by Kevin Walsh

“In 1905, T. B. Ackerson Company purchased a densely wooded tract of land and immediately cleared it, laid out streets and installed underground water, sewer, gas and electric lines. Eighteen months later, the former estate belonging to oil merchant George P. Fiske had been transformed by some 150 custom-built, detached, three-story suburban houses with heavy oak ornamental mantels, staircases, beamed ceilings and built-in bookcases, ornately bordered parquet floors and elaborate cabinetry. A landscaped median and hundreds of street trees planted at the time of development continue to contribute to the idyllic feeling of the neighborhood.” Historic Districts Council 

The original Ackerson real estate office building, a simple, one-story cabin with a porch, has been preserved and is now the entrance of the northbound Brighton Line station at Avenue H (Q train) at East 16th Street.

Fiske Terrace came to encompass almost the entire area bounded by Glenwood Road (then known as Avenue G) on the north, the old Manhattan Beach Railroad tracks just south of Avenue H on the south, the Brighton Beach Railroad on the west, and Ocean Avenue on the east.

Bill Mangahas of NYC Transit Calendar fame tipped me off that in the 1940s, the streets of Fiske Terrace had a unique lamppost arrangement, at least along Avenue H. Above is a photo of the SE corner of Avenue H and East 18th Street in 1940, and you can see a regulation Type B park post topped by a lyre-like structure with a suspended globe luminaire. Other examples have a bit more metalwork at the top, but all are similar to this one.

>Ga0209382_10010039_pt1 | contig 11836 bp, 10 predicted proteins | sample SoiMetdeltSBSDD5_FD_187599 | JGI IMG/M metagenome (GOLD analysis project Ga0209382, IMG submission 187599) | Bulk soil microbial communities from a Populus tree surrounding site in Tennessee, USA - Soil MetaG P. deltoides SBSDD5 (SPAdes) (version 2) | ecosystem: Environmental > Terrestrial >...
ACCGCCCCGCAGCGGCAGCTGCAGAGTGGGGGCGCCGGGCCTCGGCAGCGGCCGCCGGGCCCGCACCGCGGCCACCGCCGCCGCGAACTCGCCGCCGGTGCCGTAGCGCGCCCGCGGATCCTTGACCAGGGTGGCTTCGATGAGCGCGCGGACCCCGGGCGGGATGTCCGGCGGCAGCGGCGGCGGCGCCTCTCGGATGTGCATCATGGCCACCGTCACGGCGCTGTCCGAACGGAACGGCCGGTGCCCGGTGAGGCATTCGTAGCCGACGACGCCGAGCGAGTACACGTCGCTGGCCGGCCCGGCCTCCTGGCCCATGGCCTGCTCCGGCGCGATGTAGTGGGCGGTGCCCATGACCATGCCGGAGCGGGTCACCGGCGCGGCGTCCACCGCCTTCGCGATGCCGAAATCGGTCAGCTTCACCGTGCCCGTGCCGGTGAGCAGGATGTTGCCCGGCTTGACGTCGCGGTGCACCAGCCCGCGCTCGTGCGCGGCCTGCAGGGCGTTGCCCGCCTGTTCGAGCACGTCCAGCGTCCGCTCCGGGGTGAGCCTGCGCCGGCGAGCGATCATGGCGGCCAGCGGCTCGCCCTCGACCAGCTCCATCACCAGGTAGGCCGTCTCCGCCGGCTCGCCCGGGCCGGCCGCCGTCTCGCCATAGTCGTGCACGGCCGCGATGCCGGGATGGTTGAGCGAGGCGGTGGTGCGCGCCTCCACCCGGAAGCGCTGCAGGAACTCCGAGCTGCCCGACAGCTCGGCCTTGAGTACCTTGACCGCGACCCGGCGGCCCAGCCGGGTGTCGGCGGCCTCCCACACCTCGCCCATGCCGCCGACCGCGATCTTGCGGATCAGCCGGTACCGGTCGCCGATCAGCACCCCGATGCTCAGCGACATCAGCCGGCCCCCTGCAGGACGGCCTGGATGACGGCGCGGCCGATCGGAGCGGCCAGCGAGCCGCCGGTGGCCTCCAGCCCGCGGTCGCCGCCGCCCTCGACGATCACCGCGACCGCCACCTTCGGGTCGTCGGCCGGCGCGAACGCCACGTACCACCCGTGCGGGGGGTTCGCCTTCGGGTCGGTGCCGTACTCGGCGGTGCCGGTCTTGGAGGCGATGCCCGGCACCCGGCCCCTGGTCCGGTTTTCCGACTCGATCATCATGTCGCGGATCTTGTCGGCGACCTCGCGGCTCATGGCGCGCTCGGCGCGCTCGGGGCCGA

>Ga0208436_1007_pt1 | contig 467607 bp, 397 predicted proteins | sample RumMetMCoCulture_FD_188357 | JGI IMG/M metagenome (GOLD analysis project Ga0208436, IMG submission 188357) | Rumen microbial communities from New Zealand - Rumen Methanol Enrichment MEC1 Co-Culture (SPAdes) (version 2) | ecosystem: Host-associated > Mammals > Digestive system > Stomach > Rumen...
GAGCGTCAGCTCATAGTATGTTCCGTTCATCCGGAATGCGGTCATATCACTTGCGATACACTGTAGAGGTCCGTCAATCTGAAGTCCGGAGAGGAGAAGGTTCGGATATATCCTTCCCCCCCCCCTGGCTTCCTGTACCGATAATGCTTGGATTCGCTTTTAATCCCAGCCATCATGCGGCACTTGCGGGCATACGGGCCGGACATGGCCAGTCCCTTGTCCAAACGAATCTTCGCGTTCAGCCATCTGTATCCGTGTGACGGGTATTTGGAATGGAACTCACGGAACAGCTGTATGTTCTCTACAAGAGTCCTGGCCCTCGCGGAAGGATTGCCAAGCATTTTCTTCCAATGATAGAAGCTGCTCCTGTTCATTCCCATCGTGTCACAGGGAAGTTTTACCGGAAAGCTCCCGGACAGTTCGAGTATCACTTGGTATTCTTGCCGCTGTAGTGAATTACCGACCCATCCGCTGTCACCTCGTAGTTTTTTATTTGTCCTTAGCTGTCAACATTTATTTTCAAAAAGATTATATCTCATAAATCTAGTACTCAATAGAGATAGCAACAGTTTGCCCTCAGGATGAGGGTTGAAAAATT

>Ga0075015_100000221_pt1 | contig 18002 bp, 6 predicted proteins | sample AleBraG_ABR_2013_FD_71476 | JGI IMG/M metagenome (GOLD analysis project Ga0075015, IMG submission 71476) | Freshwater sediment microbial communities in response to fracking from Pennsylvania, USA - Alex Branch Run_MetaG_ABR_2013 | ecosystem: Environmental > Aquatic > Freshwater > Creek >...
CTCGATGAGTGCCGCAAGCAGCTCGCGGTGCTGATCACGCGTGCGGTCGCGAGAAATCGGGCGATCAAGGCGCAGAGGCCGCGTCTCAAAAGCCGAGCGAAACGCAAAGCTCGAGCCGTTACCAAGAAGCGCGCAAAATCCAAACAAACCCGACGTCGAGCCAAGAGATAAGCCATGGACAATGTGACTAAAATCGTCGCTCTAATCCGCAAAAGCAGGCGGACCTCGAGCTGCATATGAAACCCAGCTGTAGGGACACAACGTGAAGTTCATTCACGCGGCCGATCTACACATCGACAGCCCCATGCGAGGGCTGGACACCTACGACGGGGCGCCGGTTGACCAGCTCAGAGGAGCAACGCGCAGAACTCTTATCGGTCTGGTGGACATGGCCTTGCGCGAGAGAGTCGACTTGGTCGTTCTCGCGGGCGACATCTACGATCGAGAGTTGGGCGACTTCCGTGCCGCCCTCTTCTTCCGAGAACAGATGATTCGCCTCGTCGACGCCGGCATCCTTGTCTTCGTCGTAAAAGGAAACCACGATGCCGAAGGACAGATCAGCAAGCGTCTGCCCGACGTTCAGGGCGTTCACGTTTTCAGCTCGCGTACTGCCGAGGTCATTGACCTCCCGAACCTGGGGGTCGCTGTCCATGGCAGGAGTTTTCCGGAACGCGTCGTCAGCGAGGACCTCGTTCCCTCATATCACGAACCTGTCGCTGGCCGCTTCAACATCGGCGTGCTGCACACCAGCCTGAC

They probably got wiped out when octagonal shafts arrived in the Fab Fifties.

Check out the ForgottenBook, take a look at the gift shop, and as always, “comment…as you see fit.”



Dave in Delaware February 6, 2019 - 12:34 pm

I did a little Google Maps tour of the neighborhood. Wow, reminds me of old Flushing. Beautiful homes. How have they avoided being torn down for Queens crap style housing?

Jonathan Baker February 25, 2019 - 11:21 pm

I see a lamppost like that at fig. 16 in this report from 1961 on Historic Lamp Posts on It’s called a Boulevard Type C, originally gas, later electrified.


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